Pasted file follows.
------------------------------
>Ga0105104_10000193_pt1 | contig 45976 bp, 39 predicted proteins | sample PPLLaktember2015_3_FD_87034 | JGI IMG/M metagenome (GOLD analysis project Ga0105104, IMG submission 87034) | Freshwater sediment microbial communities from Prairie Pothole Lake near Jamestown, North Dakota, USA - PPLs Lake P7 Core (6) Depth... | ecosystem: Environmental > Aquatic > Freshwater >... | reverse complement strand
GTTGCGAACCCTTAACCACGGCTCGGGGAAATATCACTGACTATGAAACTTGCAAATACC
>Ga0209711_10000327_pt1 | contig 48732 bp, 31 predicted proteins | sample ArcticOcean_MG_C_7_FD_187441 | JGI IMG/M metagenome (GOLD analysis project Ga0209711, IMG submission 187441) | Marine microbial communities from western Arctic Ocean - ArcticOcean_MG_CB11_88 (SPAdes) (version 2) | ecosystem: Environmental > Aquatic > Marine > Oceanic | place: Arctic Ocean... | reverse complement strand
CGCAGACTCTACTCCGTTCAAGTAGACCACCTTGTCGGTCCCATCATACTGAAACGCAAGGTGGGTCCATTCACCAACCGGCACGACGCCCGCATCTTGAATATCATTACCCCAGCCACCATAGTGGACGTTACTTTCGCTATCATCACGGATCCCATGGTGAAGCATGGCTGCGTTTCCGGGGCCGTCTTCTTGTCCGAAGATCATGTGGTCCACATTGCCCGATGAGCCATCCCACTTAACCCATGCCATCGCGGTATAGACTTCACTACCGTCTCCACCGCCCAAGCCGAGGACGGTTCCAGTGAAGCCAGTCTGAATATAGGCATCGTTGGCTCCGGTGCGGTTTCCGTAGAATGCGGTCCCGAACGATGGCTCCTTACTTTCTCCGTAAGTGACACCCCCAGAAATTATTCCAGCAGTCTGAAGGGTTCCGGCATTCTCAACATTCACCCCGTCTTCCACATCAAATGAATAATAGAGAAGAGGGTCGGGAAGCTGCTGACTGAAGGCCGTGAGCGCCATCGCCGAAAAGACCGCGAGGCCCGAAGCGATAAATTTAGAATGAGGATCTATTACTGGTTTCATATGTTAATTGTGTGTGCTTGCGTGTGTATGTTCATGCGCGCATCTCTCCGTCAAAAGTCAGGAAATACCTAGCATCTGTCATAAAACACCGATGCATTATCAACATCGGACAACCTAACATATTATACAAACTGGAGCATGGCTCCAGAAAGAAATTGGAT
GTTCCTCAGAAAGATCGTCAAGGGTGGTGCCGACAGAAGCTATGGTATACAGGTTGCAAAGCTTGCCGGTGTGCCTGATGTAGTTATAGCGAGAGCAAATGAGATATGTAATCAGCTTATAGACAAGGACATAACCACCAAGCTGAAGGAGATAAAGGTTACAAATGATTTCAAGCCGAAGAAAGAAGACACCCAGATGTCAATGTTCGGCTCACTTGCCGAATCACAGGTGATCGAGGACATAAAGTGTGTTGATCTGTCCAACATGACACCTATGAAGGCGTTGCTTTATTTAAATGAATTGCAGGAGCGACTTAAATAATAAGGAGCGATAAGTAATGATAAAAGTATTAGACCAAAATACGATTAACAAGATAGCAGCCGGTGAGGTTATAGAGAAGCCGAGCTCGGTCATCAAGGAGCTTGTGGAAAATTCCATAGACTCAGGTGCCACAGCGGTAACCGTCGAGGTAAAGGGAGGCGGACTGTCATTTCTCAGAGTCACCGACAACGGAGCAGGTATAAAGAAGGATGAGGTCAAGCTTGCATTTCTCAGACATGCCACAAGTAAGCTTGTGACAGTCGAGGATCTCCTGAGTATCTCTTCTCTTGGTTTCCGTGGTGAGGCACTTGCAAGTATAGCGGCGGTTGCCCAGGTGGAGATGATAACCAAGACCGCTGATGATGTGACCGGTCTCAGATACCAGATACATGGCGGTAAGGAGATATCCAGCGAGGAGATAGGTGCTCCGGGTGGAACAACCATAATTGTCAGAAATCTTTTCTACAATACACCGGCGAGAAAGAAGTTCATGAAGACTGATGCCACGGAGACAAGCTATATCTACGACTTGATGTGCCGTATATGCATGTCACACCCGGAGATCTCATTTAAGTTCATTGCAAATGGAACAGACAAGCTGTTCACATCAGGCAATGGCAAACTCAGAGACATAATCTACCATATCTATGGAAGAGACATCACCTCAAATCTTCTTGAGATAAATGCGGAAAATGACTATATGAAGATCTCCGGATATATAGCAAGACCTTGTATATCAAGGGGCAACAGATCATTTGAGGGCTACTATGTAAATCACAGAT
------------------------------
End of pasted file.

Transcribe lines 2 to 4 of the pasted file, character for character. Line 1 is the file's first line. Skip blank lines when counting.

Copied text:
GTTGCGAACCCTTAACCACGGCTCGGGGAAATATCACTGACTATGAAACTTGCAAATACC
>Ga0209711_10000327_pt1 | contig 48732 bp, 31 predicted proteins | sample ArcticOcean_MG_C_7_FD_187441 | JGI IMG/M metagenome (GOLD analysis project Ga0209711, IMG submission 187441) | Marine microbial communities from western Arctic Ocean - ArcticOcean_MG_CB11_88 (SPAdes) (version 2) | ecosystem: Environmental > Aquatic > Marine > Oceanic | place: Arctic Ocean... | reverse complement strand
CGCAGACTCTACTCCGTTCAAGTAGACCACCTTGTCGGTCCCATCATACTGAAACGCAAGGTGGGTCCATTCACCAACCGGCACGACGCCCGCATCTTGAATATCATTACCCCAGCCACCATAGTGGACGTTACTTTCGCTATCATCACGGATCCCATGGTGAAGCATGGCTGCGTTTCCGGGGCCGTCTTCTTGTCCGAAGATCATGTGGTCCACATTGCCCGATGAGCCATCCCACTTAACCCATGCCATCGCGGTATAGACTTCACTACCGTCTCCACCGCCCAAGCCGAGGACGGTTCCAGTGAAGCCAGTCTGAATATAGGCATCGTTGGCTCCGGTGCGGTTTCCGTAGAATGCGGTCCCGAACGATGGCTCCTTACTTTCTCCGTAAGTGACACCCCCAGAAATTATTCCAGCAGTCTGAAGGGTTCCGGCATTCTCAACATTCACCCCGTCTTCCACATCAAATGAATAATAGAGAAGAGGGTCGGGAAGCTGCTGACTGAAGGCCGTGAGCGCCATCGCCGAAAAGACCGCGAGGCCCGAAGCGATAAATTTAGAATGAGGATCTATTACTGGTTTCATATGTTAATTGTGTGTGCTTGCGTGTGTATGTTCATGCGCGCATCTCTCCGTCAAAAGTCAGGAAATACCTAGCATCTGTCATAAAACACCGATGCATTATCAACATCGGACAACCTAACATATTATACAAACTGGAGCATGGCTCCAGAAAGAAATTGGAT